“Leo is crazy. He is always having ideas,” he says of his business partner with a mixture of disbelief and admiration. “Once he starts something, he always finishes it. It might take years, but he will finish it. There aren’t many people like him. Who knows how it will go, but if you never try, you never drink champagne after…”

    I’m not sure the Dartz Prombron Iron Diamond will make Igor’s fortune, but as we inch this gold-plated behemoth through a perilously tight gap, I can’t fault his enthusiasm (or width judgement).

  8. “Russia has a very different mentality,” he says, his Eastern European accent effortlessly cutting across some Europop. “If you want to do a new beer, a new water, a new Coke… you can do anything. It’s the same with the car. The Kombat gives this possibility to Russian guys. We will make it more luxurious, but still with a strong security element.”

    The Iron Diamond, of course, also has a strong sex-toy element, but this is just a showcase for, er, what lengths Dartz will go to for a customer. On this version of the car, you pay $1.3m for the vodka and marital aid and get the Kombat thrown in. A clever headline-generating ploy; lesser Prombrons start at $700,000, and take between three and six months to build.

  9. And though this is the supposedly ‘luxury’ Prombron, no one is going to mistake it for a Range Rover. Yes, there’s leather on the seats, bits of wood trim, and a gigantic TV and audio system can be specified. The ride is inexplicably good, the sheer mass of the thing simply obliterating bumps, and it even sort of handles.

    But it feels like a giant bank vault on wheels, it has girders where its windscreen pillars should be, and feels so thuggishly well screwed together that a bomb could go off under it and you wouldn’t notice.

  10. Which brings me onto the security question. Depending on what level of armour you’ve specified, a bomb actually could go off underneath it. You would definitely notice, but at least you’d survive to take out a hit on whoever was responsible. (That was a joke. Honest.)

    The security industry grades armour plating B1 to B7; B1-3 gives you thin armour plating, four doors, and opening windows all round. B4 onwards upgrades the thickness of the armour, restricts the bodyshell to three doors, and permits only the driver’s window to open. Our ‘test’ car is B5-plus, so you need two hands to pull the doors shut, sitting in the back ironically increases your anxiety because it’s so claustrophobic, and the driver’s window is a thumping five centimetres thick.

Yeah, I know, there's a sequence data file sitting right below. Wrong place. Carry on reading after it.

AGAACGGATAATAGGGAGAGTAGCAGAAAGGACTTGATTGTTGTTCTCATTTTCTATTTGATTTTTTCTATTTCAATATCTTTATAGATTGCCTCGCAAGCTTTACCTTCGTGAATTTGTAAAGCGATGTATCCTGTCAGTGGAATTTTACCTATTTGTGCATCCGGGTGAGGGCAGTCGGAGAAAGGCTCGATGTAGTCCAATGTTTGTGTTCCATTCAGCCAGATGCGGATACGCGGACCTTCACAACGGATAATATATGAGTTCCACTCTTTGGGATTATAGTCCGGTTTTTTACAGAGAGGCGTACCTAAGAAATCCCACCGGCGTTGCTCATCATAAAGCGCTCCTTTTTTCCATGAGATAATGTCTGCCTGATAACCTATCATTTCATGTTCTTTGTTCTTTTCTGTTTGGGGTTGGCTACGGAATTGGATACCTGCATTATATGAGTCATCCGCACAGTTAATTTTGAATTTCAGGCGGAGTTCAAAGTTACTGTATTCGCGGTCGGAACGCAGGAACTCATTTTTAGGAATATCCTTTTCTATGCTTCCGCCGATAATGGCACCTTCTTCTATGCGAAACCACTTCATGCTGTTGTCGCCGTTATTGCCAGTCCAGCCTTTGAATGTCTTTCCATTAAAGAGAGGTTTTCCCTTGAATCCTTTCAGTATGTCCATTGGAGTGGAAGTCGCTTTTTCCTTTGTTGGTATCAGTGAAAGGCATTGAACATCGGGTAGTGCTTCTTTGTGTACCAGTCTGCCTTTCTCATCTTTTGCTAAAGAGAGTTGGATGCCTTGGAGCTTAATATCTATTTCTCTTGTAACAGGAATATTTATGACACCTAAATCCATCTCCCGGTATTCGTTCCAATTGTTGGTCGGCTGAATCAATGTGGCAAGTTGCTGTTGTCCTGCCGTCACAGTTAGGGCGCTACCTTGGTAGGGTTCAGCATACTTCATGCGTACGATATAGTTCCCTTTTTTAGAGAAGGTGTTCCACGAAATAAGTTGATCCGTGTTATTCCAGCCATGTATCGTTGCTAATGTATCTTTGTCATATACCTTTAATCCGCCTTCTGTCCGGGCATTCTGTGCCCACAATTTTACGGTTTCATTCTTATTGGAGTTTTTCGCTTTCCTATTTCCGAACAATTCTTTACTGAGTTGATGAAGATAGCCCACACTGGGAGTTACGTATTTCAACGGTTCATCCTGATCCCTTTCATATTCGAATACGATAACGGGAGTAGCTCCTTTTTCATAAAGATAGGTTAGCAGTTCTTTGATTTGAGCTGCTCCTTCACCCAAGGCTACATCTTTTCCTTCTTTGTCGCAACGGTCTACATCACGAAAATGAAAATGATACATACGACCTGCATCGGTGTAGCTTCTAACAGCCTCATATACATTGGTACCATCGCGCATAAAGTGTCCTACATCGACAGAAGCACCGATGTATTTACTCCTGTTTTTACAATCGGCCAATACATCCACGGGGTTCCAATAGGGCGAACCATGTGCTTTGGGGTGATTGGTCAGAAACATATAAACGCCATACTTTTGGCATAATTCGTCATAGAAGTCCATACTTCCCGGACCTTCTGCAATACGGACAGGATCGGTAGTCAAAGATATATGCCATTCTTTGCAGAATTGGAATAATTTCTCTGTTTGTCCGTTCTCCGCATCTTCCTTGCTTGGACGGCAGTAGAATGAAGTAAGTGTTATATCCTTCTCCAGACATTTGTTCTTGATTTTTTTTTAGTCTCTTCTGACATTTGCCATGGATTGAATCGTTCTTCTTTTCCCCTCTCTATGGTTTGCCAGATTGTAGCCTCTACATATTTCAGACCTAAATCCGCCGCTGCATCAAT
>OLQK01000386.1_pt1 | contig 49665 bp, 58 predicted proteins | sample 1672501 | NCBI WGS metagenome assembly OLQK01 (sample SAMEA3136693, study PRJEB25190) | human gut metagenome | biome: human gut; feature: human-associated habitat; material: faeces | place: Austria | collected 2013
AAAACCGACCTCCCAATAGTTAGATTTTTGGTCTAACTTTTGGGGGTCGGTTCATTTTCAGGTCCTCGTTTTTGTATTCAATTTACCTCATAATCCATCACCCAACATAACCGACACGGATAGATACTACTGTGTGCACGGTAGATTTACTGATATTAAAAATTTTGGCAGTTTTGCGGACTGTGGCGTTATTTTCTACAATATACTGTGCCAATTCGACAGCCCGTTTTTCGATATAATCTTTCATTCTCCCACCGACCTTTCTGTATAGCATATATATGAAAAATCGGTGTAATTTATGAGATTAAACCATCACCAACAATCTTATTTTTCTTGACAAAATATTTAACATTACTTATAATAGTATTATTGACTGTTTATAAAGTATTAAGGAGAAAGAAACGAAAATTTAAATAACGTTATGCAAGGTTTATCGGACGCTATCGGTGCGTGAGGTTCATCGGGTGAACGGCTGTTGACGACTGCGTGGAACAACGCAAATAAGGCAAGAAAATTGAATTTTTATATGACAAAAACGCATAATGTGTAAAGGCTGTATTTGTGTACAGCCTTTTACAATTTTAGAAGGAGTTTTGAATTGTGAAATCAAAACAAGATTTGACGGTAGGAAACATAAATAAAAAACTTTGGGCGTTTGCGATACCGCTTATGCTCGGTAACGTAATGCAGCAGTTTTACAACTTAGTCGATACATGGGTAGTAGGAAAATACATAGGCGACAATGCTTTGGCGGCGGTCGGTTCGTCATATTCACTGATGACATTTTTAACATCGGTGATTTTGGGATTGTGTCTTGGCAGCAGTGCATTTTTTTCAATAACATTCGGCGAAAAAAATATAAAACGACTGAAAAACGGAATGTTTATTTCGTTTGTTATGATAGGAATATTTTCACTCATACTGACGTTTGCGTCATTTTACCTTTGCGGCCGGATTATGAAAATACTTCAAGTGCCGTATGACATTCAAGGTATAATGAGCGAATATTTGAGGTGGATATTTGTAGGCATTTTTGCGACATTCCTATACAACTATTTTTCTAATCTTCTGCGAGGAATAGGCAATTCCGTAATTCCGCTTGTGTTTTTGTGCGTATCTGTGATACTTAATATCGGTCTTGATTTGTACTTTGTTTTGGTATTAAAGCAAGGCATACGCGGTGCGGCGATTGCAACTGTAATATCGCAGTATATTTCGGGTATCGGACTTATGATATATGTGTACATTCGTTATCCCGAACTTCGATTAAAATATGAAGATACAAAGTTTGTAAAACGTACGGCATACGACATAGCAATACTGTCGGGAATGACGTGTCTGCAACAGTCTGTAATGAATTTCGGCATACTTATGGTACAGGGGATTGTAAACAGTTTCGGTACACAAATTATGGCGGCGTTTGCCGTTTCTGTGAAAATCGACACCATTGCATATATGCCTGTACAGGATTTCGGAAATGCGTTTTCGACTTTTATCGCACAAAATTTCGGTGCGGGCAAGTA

11. “About 70 per cent of the people want the armoured material just because they can,” Igor says, “and maybe 20 or 30 per cent of them really need it. The market we’re really interested in is Brazil. Everything in Brazil is bulletproof. Even the Smart cars.”

    While rumbling up and down Cannes’ famous Croisette promenade, it suddenly occurs to me that we could wreak untold havoc on this place and probably get away with it. Anarchic thoughts of parking our Russian tank on the festival’s red carpet give way to simple, pathetic posing; although this is primarily a forum for film producers to buy and sell their wares, it’s also where Europe’s rich - idle or otherwise - have come to see and be seen.

  12. In the marina, we discover that there are some forms of transport that even a giant Russian SUV can’t compete with, and on the far end of the jetty, a super-yacht waits to decant its owners into a waiting Rolls Phantom and Ghost, and not one but two McLaren SLR roadsters.

    Back on the promenade, the premiere of the festival’s eventual Palme d’Or winner, Terrence Malick’s grandiose The Tree of Life, draws the stars out for the waiting horde. As it happens, we’re dropping some old friends, film-maker Mark McQueen and producer James Mann, to a party. The Prombron is not ideal limo material, but an amusing foil to the fleets of dreary official Renaults.

  13. At one point, I find myself cheek by jowl with the world’s most powerful media baron, Rupert Murdoch. A potential Prombron man, if ever there was one. Ten minutes later, photographer Lee Brimble and I wade through the masses who have been waiting all afternoon to catch a glimpse of Brad Pitt and Angelina Jolie. We’re there no longer than five minutes, and Lee gets his shot.

    And that’s TG’s Cannes in an armour-plated nutshell. The stars, a ridiculous but curiously enjoyable car, in 12 hours. There’s only time now to tank it back to the airport. And for the first time ever, we actually have a tank in which to do it.